Coronavirus: Motorists must slow down to avoid overburdening hospitals – RSA

Gardaí, medics and Minister for Transport concerned at increase in road deaths

An Garda Síochána are carrying out a major policing operation nationwide to ensure people are complying with new coronavirus restrictions. At checkpoints, motorists are being questioned about the nature of their journeys. Video: Bryan O'Brien

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Motorists should avoiding speeding amid reduced road congestion during the coronavirus pandemic to shield overburdened hospitals from road traffic incidents, Road Safety Authority chairwoman Liz O’Donnell said.

Ms O’Donnell said that there has been anecdotal evidence of high-risk, “irresponsible” behaviour such as speeding “ironically” due to lower levels of road congestion arising from the Government’s restrictions on public movement to prevent the spread of the virus.

The country is facing a crucial period when hospitals needed to focus fully on the impending “surge” of patients infected with the Covid19 disease coming into hospitals, she said, urging motorists to play their part to reduce the burden on accident and emergency departments.

“If there is a serious road crash, it is a huge burden on accident and emergency. What we don’t want is accidents and fatal road crashes coming on top of overburdened health workers and hospital wards,” she said.

“We are waiting for the surge so now, more than ever, people should be careful in everything we do, which should be to support the collective effort in the national emergency.”

Gardaí have spoken of motorists driving at higher speeds on emptier roads.

“We are seeing some outrageous speeds on the motorways. Traffic density is much lower but lower traffic density is associated with more fatalities as people tend to speed more,” said one senior garda.

“Whether these are individual incidents or part of a trend we can’t say yet.”

The RSA, the Garda and the Irish Association for Emergency Medicine have jointly expressed concern at the significant increase in the number of road deaths over the last two months

To date this year some 47 people have died on Irish roads, an increase of 24 per cent on the same period last year. Over the six days from March 17th to March 22nd, nine people were killed on Irish roads.

They have called on road users to act responsibly and safely. Concerns about the increase in road collisions have also been raised by healthcare professionals, worried about the additional pressure crashes will place on first responders and Emergency Department staff who need to focus on dealing with the Covid-19 pandemic.

Minister for Transport, Tourism and Sport Shane Ross said: “We cannot afford to put any more pressure on our hospitals and healthcare professionals at this time. Just as it is our national duty to tackle the pandemic, it is also our national duty to stay safe, keep others safe on the roads and not add to the workload of our health care system.”

Dr Fergal Hickey of the Irish Association for Emergency Medicine (IAEM) said: “Colleagues working in Emergency Medicine and myself are alarmed at the level of irresponsible road user behaviour we have witnessed recently.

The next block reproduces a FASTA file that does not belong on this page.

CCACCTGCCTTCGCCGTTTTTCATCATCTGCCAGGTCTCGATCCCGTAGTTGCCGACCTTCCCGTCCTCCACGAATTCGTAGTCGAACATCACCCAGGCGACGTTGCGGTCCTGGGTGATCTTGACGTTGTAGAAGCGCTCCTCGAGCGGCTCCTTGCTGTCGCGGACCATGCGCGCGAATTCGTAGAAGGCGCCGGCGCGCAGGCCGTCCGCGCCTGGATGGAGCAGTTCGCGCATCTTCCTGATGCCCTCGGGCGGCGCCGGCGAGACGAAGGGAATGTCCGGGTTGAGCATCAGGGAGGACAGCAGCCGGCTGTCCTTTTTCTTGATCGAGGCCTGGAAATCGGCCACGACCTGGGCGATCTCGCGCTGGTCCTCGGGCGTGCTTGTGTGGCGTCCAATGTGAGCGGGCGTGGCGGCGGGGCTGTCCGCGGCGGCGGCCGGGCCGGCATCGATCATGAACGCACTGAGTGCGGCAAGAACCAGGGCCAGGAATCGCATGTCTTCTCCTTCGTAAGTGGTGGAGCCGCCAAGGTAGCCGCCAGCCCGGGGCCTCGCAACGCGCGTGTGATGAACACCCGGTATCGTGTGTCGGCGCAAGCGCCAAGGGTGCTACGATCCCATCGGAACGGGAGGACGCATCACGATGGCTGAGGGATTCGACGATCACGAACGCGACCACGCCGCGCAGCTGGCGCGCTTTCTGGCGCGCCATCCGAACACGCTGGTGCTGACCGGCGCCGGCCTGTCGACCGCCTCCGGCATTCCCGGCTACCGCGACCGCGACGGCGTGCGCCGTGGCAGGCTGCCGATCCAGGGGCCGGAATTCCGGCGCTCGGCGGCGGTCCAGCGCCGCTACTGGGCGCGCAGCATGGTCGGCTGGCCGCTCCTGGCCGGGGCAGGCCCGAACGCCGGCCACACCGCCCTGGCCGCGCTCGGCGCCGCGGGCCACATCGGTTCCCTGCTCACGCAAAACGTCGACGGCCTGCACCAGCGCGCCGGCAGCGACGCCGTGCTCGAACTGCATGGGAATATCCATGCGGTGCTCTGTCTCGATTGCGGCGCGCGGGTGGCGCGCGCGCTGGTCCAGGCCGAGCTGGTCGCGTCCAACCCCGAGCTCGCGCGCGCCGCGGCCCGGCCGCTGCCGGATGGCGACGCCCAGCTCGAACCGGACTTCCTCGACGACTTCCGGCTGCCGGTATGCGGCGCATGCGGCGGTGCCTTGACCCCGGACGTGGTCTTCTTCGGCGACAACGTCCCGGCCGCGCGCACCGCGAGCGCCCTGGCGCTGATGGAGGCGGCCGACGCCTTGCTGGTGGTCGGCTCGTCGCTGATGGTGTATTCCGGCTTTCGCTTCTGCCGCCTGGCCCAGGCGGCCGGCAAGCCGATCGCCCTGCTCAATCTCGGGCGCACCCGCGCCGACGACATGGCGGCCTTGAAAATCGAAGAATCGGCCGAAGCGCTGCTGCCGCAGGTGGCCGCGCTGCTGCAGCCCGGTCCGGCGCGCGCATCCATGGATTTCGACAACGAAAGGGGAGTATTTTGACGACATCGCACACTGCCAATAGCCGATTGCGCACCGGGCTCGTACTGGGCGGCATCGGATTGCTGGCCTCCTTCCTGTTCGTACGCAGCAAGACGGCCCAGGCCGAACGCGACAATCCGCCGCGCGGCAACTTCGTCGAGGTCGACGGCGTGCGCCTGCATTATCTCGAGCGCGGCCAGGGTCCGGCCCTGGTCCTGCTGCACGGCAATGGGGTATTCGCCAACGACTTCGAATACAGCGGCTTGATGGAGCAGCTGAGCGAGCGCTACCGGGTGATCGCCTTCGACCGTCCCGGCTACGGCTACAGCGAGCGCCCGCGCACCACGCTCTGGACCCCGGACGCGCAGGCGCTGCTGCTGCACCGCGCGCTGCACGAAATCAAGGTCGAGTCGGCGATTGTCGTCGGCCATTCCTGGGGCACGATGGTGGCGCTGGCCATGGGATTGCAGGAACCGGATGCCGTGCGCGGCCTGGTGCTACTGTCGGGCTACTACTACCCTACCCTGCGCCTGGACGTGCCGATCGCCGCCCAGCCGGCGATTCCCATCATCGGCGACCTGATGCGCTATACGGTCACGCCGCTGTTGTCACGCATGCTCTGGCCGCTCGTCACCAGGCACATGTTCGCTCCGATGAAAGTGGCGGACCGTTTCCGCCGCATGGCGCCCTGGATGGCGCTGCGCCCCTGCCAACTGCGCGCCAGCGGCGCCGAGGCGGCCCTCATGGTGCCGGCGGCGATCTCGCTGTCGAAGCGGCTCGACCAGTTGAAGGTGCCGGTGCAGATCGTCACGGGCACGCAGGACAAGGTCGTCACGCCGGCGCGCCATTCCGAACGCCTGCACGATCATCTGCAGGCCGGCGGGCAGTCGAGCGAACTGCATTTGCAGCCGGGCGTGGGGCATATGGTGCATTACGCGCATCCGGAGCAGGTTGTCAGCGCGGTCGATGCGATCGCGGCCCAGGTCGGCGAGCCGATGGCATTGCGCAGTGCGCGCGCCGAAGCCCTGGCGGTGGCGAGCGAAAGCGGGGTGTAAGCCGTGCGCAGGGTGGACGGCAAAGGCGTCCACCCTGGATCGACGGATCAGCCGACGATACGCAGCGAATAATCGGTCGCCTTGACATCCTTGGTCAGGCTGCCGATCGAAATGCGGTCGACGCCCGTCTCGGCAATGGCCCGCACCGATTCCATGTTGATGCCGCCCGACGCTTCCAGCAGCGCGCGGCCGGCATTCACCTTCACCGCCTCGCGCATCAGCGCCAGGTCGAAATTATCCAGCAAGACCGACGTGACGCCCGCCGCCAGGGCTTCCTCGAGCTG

“As someone on the frontline of the health service, I know that hospitals are about to be put under extreme pressure responding to Covid-19, the like of which has never been experienced before.

“If the current trends in road collisions continues it will place extra demands on our healthcare professionals. Every crash diverts ambulance crews and adds to the workload of already under pressure Emergency Departments. I’m asking people to have consideration for our emergency services by having greater respect for each other on the road. We all need to take responsibility for our actions when using the road.”

Assistant Garda Commissioner Dave Sheehan, Roads Policing Unit, said “An Garda Síochána has been building up its manpower and resources to respond to the unprecedented challenges posed by the Covid-19 health crisis.

“While I can assure you that the members of our Roads Policing Units nationwide will continue to enforce our life saving road safety laws, what we really need right now is for people to understand that every collision caused by irresponsible road behaviour distracts from the national effort to respond to Covid-19 related community needs.”

Ms O’Donnell stopped short of supporting a suggestion by oncologist Prof John Crown that there was a case to be made for lowering speed limits across the country during the emergency.

She said Prof Crown was correct in highlighting the need to take pressure off emergency departments with fewer road traffic incidents but felt that new legislation to lower speed limits would be protracted and the Government had to focus instead on other emergency laws.

“All of the focus of legislators and government should be on just looking after the health and social protection of our people and protecting business and people’s economic welfare,” she said.

“We have plenty of laws and plenty of speed limits. There is no shortage of road traffic laws; it is just that people aren’t complying with them and most people routinely speed.”

She noted that the restrictions on public movement meant “people are out of their routine” with roads being busier with pedestrians due to the number of people out of work and children out of school during the health crisis while at the same time lorries rush to deliver emergency services.

“Everyone needs to be careful and mindful that we are all in a emergency together,” she said.